To make best use of limited resources available for post-completion evaluation, for detailed evaluations select initiatives that are:

  • Large
  • Appear to have gone badly or exceptionally well
  • A recurring type of initiative
  • Particularly risky, including pilot initiatives for testing innovations
  • Strategically important
  • Long-term, undertaking interim evaluations (such as annually)
  • Staged, undertaking evaluations of each stage
  • Programs involving a series of smaller initiatives.[1]

9.4 Appoint evaluators

Independent evaluators should be appointed to avoid bias and create objectivity and credibility. For smaller initiatives, it may be reasonable to use internal resources to undertake the evaluation.

Do not allow those responsible for the initiative to evaluate their own work.

9.5 Collect and assess data, prepare report

Having discovered where process or outcomes are good or poor, look for the reasons for the results. Separate consequences of internal management and planning processes from impacts of external factors. The aim is to identify lessons for the future: do not allocate blame for past mistakes or state what should have been done with the benefit of hindsight. Where external factors had an adverse impact, consider whether actions should be taken in the future to mitigate such occurrences.

Be wary of making recommendations for major changes to processes based on a single post- completion evaluation. Keep the recommendations in broad terms, suggesting a direction for change.

9.6 Undertake ex-post CBAs of selected initiatives

A post-completion evaluation may extend to an ex-post CBA. An ex-post CBA compares the actual outcome with a hypothetical base case in which the initiative does not exist. The central question is: ‘With hindsight, how strong was the economic justification for the initiative?’

An ex-post CBA can seek to address the following questions:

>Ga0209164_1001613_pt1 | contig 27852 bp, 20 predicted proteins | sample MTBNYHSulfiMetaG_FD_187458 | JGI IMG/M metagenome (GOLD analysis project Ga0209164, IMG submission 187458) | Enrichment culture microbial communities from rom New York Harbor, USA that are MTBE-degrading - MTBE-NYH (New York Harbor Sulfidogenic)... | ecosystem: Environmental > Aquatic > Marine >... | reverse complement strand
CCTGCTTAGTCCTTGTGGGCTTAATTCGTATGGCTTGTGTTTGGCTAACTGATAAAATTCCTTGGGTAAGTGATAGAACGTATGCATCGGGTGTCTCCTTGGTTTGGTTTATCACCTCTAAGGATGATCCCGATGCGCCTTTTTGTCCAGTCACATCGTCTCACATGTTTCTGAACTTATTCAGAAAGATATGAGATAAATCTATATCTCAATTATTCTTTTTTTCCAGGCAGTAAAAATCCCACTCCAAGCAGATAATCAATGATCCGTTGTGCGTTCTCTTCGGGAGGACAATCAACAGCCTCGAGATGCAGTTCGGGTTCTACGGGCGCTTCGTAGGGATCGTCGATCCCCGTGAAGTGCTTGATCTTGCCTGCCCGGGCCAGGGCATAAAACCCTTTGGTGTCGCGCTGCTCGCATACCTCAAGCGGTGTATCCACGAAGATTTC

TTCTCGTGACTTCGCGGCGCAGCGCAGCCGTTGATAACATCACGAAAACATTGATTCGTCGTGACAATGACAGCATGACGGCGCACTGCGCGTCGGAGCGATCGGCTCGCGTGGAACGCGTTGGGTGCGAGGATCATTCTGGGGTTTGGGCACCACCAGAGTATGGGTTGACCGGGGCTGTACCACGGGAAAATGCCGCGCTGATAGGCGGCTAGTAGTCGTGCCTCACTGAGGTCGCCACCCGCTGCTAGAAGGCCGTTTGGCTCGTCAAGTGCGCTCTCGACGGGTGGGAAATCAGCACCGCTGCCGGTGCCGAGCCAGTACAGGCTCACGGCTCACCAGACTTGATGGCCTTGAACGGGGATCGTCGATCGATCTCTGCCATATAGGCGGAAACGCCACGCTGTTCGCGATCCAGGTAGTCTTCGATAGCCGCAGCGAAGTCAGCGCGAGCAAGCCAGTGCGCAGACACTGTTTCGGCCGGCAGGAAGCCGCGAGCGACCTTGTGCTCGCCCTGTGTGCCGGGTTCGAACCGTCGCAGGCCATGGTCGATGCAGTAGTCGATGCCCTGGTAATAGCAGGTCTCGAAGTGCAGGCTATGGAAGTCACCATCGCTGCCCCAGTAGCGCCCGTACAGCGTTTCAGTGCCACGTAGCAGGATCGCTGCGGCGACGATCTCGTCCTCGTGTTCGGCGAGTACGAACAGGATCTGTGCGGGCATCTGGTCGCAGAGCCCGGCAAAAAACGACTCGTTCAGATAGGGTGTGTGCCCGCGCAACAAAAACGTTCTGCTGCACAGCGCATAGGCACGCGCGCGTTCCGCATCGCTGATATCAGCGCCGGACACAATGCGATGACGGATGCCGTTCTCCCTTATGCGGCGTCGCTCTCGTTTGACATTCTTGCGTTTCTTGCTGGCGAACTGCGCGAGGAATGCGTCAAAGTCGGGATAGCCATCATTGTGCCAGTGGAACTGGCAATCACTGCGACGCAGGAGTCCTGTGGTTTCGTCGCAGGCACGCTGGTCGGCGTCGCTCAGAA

• Have the forecast benefits been realised?
  • What are the magnitudes of deviations between forecasts and actual outcomes?
  • What caused the deviations?
  • What lessons can be learned to improve future CBAs and thereby make it a more effective decision-making tool?

The following points are important in undertaking an ex-post CBA:

  • Ex-post CBAs are concerned with the overall outcome of the initiative, not individual components.
  • In ex-post CBAs, the base case is no longer observable. Challenges remain in constructing a plausible base case. The base case is not the 'state of the world' before the initiative commenced, although pre-implementation information is used for estimating base case characteristics.
  • Ex-post CBAs involve analytical effort to estimate benefits and costs. Some elements are already known with complete certainty because they have occurred in the past. Planning, design and construction costs, infrastructure operating costs, demand levels, accident rates and physical levels of externalities are known with certainty up to the present time for the project case of an ex-post CBAs. With the exception of planning, design and construction costs, these all have to be estimated for the base case and projected into the future for both the base and project cases.

The original CBA could be used as the basis for the ex-post analysis by replacing the assumptions (costs, demand forecasts) with actual outcomes or updated forecasts. This type of exercise serves a secondary purpose of providing a review of the original CBA.

An ex-post CBA may be accompanied by an assessment of the broader regional, environmental, social and financial impacts of the initiative.

Findings from ex-post CBAs can be useful in improving the practice of CBAs of future initiatives.

Benefits evaluation can provide an input to ex-post CBAs by enabling access to the necessary information.

Appendix B provides an overview of the methodology for undertaking an ex-post CBA.

9.7 Example evaluations

Appendix A discusses specific evaluation examples drawn from Austroads (2005).

[1] Based on Austroads (2005d, p.4)